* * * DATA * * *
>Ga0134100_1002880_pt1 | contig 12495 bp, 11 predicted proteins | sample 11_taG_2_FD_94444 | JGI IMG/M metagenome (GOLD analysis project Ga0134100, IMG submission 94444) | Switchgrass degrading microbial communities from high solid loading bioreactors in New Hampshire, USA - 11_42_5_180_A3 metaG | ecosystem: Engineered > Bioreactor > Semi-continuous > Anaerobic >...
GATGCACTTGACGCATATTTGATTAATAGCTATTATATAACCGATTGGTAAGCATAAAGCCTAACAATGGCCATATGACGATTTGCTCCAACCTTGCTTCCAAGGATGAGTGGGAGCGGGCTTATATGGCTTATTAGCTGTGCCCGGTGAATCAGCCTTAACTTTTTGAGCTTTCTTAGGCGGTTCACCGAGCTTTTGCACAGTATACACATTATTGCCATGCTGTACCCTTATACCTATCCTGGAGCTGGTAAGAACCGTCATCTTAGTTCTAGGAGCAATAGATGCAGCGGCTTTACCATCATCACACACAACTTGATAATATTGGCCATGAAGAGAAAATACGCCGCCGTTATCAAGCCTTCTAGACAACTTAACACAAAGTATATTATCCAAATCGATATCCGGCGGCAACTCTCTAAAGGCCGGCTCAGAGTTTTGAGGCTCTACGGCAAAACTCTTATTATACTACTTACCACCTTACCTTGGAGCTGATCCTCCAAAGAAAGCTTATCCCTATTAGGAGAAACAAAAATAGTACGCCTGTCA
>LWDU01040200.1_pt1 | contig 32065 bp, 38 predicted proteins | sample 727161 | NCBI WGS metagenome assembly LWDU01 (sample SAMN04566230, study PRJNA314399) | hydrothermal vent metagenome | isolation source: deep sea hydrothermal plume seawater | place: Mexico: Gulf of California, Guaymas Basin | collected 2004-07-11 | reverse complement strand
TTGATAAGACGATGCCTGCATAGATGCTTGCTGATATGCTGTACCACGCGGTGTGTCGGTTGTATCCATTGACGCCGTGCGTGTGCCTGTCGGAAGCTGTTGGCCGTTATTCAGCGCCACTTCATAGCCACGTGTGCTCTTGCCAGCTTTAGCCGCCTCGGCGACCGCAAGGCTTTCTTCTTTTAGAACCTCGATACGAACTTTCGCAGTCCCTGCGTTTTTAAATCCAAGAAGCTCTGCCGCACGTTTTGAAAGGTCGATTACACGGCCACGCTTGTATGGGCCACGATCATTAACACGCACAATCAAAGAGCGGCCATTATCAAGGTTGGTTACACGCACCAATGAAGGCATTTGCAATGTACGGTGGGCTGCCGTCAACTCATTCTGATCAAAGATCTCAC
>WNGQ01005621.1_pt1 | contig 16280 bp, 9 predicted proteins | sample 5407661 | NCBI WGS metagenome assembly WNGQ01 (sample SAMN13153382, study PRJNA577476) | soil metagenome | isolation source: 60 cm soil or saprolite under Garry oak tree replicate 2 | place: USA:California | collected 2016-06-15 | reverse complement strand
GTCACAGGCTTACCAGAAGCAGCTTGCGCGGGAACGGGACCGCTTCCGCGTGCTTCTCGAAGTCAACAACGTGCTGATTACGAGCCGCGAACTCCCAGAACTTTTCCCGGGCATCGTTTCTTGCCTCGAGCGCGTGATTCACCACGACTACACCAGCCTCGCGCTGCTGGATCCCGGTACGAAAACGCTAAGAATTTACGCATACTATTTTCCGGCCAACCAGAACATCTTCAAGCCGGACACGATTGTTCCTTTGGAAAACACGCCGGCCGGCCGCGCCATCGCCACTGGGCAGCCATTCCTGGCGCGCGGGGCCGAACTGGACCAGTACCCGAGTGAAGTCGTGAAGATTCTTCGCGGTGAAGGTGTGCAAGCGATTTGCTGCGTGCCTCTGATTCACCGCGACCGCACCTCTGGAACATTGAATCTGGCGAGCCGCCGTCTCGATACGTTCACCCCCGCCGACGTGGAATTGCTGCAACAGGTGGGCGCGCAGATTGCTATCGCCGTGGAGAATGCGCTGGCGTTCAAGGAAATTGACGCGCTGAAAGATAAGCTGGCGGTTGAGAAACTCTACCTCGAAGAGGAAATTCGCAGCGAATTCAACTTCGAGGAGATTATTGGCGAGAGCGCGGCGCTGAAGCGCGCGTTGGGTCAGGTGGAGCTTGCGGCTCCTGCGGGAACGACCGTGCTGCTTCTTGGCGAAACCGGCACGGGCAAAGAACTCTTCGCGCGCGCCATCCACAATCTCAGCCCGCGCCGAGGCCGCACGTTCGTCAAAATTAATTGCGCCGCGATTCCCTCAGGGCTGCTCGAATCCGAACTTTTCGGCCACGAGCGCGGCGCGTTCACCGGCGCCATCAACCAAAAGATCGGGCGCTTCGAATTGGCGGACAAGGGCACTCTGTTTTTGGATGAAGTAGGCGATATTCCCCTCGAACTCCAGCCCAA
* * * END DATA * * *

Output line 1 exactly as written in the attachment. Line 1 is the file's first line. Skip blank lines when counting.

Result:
>Ga0134100_1002880_pt1 | contig 12495 bp, 11 predicted proteins | sample 11_taG_2_FD_94444 | JGI IMG/M metagenome (GOLD analysis project Ga0134100, IMG submission 94444) | Switchgrass degrading microbial communities from high solid loading bioreactors in New Hampshire, USA - 11_42_5_180_A3 metaG | ecosystem: Engineered > Bioreactor > Semi-continuous > Anaerobic >...